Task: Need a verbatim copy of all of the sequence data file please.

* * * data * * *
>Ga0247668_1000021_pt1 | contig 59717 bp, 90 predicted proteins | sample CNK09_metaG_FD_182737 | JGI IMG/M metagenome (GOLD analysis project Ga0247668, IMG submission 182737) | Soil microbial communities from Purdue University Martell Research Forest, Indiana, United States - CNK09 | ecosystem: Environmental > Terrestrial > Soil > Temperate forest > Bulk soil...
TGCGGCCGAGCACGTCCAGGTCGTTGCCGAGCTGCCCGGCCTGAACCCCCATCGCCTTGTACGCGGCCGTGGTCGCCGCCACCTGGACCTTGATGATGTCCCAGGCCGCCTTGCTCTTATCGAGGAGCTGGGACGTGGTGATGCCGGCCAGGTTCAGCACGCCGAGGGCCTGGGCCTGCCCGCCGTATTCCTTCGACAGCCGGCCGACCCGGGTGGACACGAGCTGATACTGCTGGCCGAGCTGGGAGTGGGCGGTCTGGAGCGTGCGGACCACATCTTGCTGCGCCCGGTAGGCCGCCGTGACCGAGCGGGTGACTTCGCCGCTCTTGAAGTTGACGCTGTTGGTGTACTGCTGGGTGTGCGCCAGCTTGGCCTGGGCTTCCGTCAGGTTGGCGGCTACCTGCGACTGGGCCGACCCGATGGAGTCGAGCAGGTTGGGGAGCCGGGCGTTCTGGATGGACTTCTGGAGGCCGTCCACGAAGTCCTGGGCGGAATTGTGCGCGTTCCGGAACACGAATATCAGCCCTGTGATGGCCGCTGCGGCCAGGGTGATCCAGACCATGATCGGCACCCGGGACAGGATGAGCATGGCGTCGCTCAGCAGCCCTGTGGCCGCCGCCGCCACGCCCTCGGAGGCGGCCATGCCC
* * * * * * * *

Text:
>Ga0247668_1000021_pt1 | contig 59717 bp, 90 predicted proteins | sample CNK09_metaG_FD_182737 | JGI IMG/M metagenome (GOLD analysis project Ga0247668, IMG submission 182737) | Soil microbial communities from Purdue University Martell Research Forest, Indiana, United States - CNK09 | ecosystem: Environmental > Terrestrial > Soil > Temperate forest > Bulk soil...
TGCGGCCGAGCACGTCCAGGTCGTTGCCGAGCTGCCCGGCCTGAACCCCCATCGCCTTGTACGCGGCCGTGGTCGCCGCCACCTGGACCTTGATGATGTCCCAGGCCGCCTTGCTCTTATCGAGGAGCTGGGACGTGGTGATGCCGGCCAGGTTCAGCACGCCGAGGGCCTGGGCCTGCCCGCCGTATTCCTTCGACAGCCGGCCGACCCGGGTGGACACGAGCTGATACTGCTGGCCGAGCTGGGAGTGGGCGGTCTGGAGCGTGCGGACCACATCTTGCTGCGCCCGGTAGGCCGCCGTGACCGAGCGGGTGACTTCGCCGCTCTTGAAGTTGACGCTGTTGGTGTACTGCTGGGTGTGCGCCAGCTTGGCCTGGGCTTCCGTCAGGTTGGCGGCTACCTGCGACTGGGCCGACCCGATGGAGTCGAGCAGGTTGGGGAGCCGGGCGTTCTGGATGGACTTCTGGAGGCCGTCCACGAAGTCCTGGGCGGAATTGTGCGCGTTCCGGAACACGAATATCAGCCCTGTGATGGCCGCTGCGGCCAGGGTGATCCAGACCATGATCGGCACCCGGGACAGGATGAGCATGGCGTCGCTCAGCAGCCCTGTGGCCGCCGCCGCCACGCCCTCGGAGGCGGCCATGCCC